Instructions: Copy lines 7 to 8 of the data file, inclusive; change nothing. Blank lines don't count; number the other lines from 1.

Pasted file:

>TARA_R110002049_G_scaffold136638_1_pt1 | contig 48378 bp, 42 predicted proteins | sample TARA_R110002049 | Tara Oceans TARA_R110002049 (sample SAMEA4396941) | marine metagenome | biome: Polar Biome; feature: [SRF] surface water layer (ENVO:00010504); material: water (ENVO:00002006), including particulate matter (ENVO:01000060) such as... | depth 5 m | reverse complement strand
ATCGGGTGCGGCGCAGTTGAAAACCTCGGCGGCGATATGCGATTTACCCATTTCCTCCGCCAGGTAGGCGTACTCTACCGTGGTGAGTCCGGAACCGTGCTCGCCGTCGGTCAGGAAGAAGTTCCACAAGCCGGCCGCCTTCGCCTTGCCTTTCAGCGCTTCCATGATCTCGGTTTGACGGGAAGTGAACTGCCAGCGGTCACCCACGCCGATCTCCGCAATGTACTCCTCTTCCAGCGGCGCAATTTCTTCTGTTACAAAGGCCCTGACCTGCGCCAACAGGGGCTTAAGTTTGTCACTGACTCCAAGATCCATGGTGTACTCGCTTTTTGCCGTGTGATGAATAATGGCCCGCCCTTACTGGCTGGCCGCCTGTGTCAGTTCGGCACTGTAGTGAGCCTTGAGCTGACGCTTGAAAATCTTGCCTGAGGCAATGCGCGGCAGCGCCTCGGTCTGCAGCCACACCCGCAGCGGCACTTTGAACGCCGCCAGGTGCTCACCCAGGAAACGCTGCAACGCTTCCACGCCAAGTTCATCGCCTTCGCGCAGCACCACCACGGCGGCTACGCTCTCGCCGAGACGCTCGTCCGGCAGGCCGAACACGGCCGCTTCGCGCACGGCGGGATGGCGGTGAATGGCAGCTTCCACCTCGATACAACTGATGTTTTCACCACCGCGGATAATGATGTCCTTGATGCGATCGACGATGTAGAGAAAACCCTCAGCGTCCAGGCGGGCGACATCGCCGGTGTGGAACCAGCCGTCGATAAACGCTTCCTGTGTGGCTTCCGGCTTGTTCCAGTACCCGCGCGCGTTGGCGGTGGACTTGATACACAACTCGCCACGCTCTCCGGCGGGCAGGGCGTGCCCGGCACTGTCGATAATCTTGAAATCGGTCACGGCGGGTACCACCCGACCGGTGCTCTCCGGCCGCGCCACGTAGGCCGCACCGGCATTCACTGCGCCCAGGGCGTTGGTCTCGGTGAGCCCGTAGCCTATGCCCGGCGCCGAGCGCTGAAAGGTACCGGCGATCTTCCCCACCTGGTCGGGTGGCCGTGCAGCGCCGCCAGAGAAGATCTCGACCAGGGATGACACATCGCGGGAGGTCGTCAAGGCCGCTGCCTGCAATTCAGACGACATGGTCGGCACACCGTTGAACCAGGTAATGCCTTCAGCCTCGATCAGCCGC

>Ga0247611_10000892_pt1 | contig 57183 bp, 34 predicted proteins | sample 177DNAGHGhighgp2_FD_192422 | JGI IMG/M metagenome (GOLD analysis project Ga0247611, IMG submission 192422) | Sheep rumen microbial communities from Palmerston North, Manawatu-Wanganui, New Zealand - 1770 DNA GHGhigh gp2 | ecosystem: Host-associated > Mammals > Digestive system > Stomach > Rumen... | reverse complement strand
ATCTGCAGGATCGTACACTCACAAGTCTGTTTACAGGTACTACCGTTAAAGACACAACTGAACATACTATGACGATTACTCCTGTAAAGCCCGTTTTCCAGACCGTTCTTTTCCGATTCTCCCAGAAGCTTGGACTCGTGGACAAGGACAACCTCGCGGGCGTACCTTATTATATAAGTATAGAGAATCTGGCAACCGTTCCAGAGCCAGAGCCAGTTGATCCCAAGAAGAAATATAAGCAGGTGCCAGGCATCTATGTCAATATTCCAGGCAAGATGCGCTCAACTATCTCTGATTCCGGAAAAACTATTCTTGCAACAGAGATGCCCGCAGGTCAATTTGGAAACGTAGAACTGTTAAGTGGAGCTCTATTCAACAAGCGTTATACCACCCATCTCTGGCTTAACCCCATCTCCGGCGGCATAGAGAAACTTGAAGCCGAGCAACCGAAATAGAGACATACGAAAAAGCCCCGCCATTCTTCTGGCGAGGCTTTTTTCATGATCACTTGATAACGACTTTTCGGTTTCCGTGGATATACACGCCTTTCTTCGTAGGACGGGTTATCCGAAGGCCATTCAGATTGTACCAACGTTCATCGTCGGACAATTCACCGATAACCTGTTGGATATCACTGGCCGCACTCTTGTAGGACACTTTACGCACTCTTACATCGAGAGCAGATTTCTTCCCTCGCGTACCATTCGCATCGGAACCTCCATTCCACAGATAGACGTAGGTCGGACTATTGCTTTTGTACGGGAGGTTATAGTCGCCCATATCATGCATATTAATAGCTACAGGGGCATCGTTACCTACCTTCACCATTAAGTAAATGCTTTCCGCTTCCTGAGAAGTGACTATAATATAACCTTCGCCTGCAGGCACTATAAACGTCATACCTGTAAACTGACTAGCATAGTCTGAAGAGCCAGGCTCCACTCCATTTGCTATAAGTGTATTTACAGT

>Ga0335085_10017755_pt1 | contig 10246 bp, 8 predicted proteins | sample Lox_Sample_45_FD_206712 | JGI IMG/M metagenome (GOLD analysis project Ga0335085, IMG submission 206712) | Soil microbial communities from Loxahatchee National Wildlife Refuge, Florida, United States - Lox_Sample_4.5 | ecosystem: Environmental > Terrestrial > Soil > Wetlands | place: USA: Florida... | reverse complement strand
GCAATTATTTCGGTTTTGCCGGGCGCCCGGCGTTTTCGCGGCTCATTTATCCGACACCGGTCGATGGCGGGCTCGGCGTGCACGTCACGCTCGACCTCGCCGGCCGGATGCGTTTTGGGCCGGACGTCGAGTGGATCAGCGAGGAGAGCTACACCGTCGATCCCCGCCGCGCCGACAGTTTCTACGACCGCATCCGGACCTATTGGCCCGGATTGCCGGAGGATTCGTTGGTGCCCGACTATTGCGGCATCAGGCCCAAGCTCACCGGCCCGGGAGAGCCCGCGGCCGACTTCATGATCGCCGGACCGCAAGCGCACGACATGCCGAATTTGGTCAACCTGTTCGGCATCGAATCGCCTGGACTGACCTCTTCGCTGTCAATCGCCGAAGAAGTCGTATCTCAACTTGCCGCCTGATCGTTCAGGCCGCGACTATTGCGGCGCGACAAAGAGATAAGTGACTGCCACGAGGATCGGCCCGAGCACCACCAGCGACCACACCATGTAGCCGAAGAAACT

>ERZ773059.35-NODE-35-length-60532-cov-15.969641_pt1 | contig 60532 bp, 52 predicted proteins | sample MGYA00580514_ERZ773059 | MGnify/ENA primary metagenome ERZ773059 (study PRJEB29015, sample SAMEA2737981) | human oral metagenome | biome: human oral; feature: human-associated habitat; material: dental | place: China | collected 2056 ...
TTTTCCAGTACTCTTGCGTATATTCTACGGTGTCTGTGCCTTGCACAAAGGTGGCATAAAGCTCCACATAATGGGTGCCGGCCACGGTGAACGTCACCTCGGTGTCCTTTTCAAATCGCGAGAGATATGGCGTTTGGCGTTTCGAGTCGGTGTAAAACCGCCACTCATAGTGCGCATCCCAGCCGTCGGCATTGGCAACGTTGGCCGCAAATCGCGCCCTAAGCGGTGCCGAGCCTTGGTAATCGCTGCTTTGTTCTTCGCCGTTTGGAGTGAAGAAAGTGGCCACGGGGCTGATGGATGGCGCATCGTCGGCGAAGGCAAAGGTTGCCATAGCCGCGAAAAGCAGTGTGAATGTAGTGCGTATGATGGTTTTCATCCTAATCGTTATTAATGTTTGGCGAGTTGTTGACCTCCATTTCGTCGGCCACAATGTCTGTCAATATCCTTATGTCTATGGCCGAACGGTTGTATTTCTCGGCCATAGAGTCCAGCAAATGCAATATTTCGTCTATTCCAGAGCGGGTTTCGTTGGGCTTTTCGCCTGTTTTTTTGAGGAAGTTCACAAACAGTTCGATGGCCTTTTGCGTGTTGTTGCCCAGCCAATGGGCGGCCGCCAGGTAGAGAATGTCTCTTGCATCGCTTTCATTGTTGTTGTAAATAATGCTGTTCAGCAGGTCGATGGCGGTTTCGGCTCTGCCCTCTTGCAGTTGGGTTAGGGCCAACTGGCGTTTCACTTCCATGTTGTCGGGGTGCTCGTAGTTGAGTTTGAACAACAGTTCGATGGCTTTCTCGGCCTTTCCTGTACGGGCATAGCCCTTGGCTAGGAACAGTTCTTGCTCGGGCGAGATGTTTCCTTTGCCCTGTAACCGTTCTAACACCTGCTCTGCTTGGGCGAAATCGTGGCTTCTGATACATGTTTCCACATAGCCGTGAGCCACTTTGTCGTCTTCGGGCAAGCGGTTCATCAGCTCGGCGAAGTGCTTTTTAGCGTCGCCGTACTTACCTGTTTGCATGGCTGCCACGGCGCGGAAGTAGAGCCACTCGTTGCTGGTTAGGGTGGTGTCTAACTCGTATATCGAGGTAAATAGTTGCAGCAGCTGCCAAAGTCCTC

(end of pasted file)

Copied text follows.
>ERZ773059.35-NODE-35-length-60532-cov-15.969641_pt1 | contig 60532 bp, 52 predicted proteins | sample MGYA00580514_ERZ773059 | MGnify/ENA primary metagenome ERZ773059 (study PRJEB29015, sample SAMEA2737981) | human oral metagenome | biome: human oral; feature: human-associated habitat; material: dental | place: China | collected 2056 ...
TTTTCCAGTACTCTTGCGTATATTCTACGGTGTCTGTGCCTTGCACAAAGGTGGCATAAAGCTCCACATAATGGGTGCCGGCCACGGTGAACGTCACCTCGGTGTCCTTTTCAAATCGCGAGAGATATGGCGTTTGGCGTTTCGAGTCGGTGTAAAACCGCCACTCATAGTGCGCATCCCAGCCGTCGGCATTGGCAACGTTGGCCGCAAATCGCGCCCTAAGCGGTGCCGAGCCTTGGTAATCGCTGCTTTGTTCTTCGCCGTTTGGAGTGAAGAAAGTGGCCACGGGGCTGATGGATGGCGCATCGTCGGCGAAGGCAAAGGTTGCCATAGCCGCGAAAAGCAGTGTGAATGTAGTGCGTATGATGGTTTTCATCCTAATCGTTATTAATGTTTGGCGAGTTGTTGACCTCCATTTCGTCGGCCACAATGTCTGTCAATATCCTTATGTCTATGGCCGAACGGTTGTATTTCTCGGCCATAGAGTCCAGCAAATGCAATATTTCGTCTATTCCAGAGCGGGTTTCGTTGGGCTTTTCGCCTGTTTTTTTGAGGAAGTTCACAAACAGTTCGATGGCCTTTTGCGTGTTGTTGCCCAGCCAATGGGCGGCCGCCAGGTAGAGAATGTCTCTTGCATCGCTTTCATTGTTGTTGTAAATAATGCTGTTCAGCAGGTCGATGGCGGTTTCGGCTCTGCCCTCTTGCAGTTGGGTTAGGGCCAACTGGCGTTTCACTTCCATGTTGTCGGGGTGCTCGTAGTTGAGTTTGAACAACAGTTCGATGGCTTTCTCGGCCTTTCCTGTACGGGCATAGCCCTTGGCTAGGAACAGTTCTTGCTCGGGCGAGATGTTTCCTTTGCCCTGTAACCGTTCTAACACCTGCTCTGCTTGGGCGAAATCGTGGCTTCTGATACATGTTTCCACATAGCCGTGAGCCACTTTGTCGTCTTCGGGCAAGCGGTTCATCAGCTCGGCGAAGTGCTTTTTAGCGTCGCCGTACTTACCTGTTTGCATGGCTGCCACGGCGCGGAAGTAGAGCCACTCGTTGCTGGTTAGGGTGGTGTCTAACTCGTATATCGAGGTAAATAGTTGCAGCAGCTGCCAAAGTCCTC